What’s Your “Signature Dish?”

Carving Your Niche — How to Become Known for Something

Gordon RamsayBy now, you’ve likely heard of Chef Gordon Ramsay. Many of us came to know him when his TV show, Hell’s Kitchen, began airing in America in 2005. Chef Ramsay is a world-renowned chef and restaurateur. While you may not agree with many of his tactics and his personal style, it’s difficult to argue with his level of business success.

One day, while flipping through the TV channels, I caught about five minutes of his newer show, Kitchen Nightmares. During those (valuable) five minutes, I heard Chef Ramsay ask a failing restaurant owner the following question:

“What is your signature dish?”

In other words, he was asking, “What is that one dish you have personally crafted and become known for?”

Lettuce WrapsI suddenly realized that all my favorite restaurants have a signature dish. Even our national chain restaurants have signature dishes. La Madeleine’s signature dish is its Tomato Basil Soup (they even sell it in pre-packaged to-go jars). Locally, Coastal Flats is known for its Ozzy Rolls, named after the chef who invented the donut-like appetizers. And at P.F. Chang’s it’s the Lettuce Wraps. The list goes on … .

This really got me thinking. Could this be the secret to these restaurants’ business success? Hear me out: These signature dishes create specific cravings that can only be satisfied by these businesses. Furthermore, even when we’re enjoying a similar dish elsewhere, we can’t help but think about and discuss … the originators; the creators; the masters.

It usually goes something like this, “This bread is pretty good, but have you ever had the Ozzy Rolls at Coastal Flats?” Or, “This appetizer is pretty unique, but it’s been a while since I’ve enjoyed P.F. Chang’s Lettuce Wraps.” Or maybe, “Your mom makes a delicious tomato basil soup. Was her recipe inspired by La Madeleine’s by any chance?”

What’s YOUR signature dish?

A signature dish doesn’t always need to be food-related – or even tangible. Aside from the obvious Big Mac (or is it their fries?), the signature dish at McDonald’s is consistency, Fed Ex’s signature dish is reliability and Zappos.com’s signature dish is customer service. These are the things each business has become known for. When people use these companies as examples of impeccability in the business world, what they’re talking about is those specific signature traits: consistency, reliability and customer service, respectively.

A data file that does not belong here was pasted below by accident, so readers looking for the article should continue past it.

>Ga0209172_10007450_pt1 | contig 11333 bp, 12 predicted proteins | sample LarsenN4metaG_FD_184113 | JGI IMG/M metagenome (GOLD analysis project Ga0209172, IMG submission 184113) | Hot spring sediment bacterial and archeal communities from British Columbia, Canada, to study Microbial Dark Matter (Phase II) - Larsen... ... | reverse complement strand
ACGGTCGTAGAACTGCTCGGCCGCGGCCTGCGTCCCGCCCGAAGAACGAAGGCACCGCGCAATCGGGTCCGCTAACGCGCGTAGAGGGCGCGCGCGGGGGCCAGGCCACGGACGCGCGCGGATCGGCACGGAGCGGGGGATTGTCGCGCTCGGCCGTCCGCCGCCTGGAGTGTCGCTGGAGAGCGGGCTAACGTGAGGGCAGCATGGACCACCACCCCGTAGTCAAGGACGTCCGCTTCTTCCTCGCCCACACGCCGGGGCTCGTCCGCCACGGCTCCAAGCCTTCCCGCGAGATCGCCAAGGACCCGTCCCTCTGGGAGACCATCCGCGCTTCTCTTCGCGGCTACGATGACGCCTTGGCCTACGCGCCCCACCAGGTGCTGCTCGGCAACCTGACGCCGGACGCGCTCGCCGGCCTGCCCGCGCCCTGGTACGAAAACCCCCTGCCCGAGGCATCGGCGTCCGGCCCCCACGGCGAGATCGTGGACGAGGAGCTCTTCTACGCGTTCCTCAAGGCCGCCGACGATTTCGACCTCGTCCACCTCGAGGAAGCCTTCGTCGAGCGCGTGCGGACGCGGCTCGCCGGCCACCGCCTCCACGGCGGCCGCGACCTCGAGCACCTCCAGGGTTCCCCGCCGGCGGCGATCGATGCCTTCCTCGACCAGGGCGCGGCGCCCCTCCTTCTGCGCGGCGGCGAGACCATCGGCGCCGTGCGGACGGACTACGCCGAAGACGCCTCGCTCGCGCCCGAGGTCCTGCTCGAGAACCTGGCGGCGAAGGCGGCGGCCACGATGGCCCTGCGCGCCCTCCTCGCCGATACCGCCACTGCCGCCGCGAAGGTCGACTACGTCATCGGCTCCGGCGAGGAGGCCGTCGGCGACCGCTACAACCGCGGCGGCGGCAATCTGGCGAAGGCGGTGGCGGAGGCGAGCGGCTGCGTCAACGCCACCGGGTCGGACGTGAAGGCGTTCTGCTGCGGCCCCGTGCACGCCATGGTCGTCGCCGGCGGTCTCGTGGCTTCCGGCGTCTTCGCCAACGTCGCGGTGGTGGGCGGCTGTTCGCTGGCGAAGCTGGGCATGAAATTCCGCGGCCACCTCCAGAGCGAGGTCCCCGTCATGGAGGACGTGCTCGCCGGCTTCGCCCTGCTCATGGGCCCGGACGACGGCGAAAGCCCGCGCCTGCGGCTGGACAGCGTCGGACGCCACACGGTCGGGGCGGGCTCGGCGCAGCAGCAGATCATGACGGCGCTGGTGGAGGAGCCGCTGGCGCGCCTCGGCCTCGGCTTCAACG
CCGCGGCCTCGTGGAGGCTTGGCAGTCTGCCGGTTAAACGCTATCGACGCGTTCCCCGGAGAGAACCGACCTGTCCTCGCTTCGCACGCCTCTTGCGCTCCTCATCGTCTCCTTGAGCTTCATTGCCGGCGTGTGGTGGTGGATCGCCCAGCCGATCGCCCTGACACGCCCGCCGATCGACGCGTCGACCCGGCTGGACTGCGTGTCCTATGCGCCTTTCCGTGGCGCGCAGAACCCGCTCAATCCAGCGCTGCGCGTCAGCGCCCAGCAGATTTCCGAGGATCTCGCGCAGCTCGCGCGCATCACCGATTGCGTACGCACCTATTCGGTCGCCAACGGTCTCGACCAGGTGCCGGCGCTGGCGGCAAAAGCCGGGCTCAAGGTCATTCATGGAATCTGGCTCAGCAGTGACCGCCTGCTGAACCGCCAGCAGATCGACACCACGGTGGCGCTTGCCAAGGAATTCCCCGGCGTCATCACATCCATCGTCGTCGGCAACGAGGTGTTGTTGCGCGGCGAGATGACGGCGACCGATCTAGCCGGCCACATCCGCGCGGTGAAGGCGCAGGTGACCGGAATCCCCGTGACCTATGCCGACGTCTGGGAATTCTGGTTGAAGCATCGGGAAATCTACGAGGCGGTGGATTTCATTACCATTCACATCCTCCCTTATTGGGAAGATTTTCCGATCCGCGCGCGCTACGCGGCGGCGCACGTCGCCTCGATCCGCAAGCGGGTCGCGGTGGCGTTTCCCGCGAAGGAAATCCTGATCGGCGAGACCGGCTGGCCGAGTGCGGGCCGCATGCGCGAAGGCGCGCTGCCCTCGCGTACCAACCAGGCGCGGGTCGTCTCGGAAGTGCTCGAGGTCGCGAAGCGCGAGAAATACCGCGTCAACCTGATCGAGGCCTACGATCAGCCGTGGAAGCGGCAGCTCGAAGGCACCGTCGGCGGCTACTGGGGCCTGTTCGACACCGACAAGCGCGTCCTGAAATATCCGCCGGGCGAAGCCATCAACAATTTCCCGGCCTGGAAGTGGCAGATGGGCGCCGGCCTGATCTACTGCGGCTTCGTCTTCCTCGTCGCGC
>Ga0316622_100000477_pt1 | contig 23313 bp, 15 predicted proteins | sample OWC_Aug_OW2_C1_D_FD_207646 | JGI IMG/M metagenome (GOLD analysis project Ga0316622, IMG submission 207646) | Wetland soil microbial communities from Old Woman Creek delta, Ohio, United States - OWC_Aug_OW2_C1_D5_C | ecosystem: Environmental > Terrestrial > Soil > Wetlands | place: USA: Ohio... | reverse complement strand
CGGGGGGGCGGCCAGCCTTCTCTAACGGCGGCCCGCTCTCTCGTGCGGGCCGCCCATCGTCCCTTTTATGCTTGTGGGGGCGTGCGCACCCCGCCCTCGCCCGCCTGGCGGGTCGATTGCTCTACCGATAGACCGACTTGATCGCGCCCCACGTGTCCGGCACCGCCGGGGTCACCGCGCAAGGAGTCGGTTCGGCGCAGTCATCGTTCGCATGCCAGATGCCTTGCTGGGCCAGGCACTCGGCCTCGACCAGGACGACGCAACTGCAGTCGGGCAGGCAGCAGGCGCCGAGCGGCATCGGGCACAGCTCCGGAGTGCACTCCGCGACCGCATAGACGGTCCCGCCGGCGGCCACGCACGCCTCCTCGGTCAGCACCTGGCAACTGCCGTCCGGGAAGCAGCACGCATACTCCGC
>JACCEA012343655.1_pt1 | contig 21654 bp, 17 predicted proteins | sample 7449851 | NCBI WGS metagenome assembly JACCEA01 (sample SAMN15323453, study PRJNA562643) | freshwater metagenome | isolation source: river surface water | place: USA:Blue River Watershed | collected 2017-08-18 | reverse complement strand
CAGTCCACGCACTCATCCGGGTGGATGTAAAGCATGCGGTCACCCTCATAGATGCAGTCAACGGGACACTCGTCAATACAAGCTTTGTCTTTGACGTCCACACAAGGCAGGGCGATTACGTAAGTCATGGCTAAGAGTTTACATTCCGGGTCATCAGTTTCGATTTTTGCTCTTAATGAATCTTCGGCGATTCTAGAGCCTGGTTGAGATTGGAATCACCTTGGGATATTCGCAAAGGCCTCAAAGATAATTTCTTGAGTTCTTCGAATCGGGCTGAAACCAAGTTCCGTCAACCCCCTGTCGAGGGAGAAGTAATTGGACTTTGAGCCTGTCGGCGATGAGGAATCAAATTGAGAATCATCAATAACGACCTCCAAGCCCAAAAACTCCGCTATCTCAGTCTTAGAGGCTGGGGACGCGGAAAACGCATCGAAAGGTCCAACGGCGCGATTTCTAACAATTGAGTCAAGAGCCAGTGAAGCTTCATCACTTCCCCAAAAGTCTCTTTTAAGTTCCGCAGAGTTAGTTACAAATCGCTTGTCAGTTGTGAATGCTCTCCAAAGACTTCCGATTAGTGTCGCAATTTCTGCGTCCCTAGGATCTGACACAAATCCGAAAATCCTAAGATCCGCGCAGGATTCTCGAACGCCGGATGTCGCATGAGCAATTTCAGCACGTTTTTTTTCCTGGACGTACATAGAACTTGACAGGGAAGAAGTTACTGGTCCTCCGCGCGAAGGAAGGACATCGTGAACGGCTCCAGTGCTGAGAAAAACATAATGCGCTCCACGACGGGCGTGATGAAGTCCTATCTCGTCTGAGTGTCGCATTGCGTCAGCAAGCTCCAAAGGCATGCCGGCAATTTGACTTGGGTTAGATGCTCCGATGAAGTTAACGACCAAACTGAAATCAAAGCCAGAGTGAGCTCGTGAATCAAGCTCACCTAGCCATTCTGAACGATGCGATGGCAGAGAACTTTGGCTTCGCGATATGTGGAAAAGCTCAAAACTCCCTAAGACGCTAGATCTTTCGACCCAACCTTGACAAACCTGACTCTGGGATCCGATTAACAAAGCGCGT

Whether you’re a business owner, product/service provider, salaried/hourly employee or community leader, chances are good you already have your own “signature dish;” that one special thing you’re known for. If you aren’t quite sure what it is, just ask your friends, colleagues and clients. They’ll tell you. Often, it’s clearer to those around you than it is to you. Embrace your signature dish, evolve it, master it and be sure to talk about it. You have a unique ability and you should be leveraging it if you’re not already doing so.

Embrace it – I did!

Impeccability ChapterFor me, that signature dish is impeccability and the role it plays in the customer experience. Those around me knew this to be true even more than I once did. In fact, I used to resist the idea of making this my “personal brand.” I thought it might scare some people away; seem too buttoned up or unattainable in a world where no one is perfect. Then I let go of all that and began to embrace it. Now, I’m speaking and training individuals and groups, and writing a book on the topic. I’ve learned that we all have unique abilities and most of us already have a signature dish that is worth leveraging. What’s yours?

(To download a free chapter, CLICK HERE.)

Comments

  1. Great article/post – really makes you think. We all have a signature dish, knowing what it is, accepting it, and leaning into it will make a big difference in your client experience and/or your ROI!

  2. Agreed, Jeff. Well put.

  3. Phillip Johnson says:

    Great thought Steve (and I have said that about the lettuce wraps @ P.F. Chang’s). It definitely makes sense when you think about those particular items that stand out. This reminded me of what John Maxwell said about working on your strengths/weaknesses. On a scale of 1 to 10, don’t concentrate on your 4’s and 5’s; take your 7’s or 8’s and make them a 10’s.

  4. Always sage advice from Mr. Maxwell. Thanks for sharing your thoughts, Phillip.

  5. Steve, I love the fact that you LOVE you signature dish and that you have no doubt what it is! That is what makes it a “signature dish”. If you love that dish, people will notice that love, and know that you want to share your dish, because you care to….because you care about those you share your dish with.
    I love my dish as well, and I always remind myself to sharpen my saw daily to make the cut!

  6. Backatcha, Rick. You clearly love — and are the BEST at — what you do; your “signature dish.”

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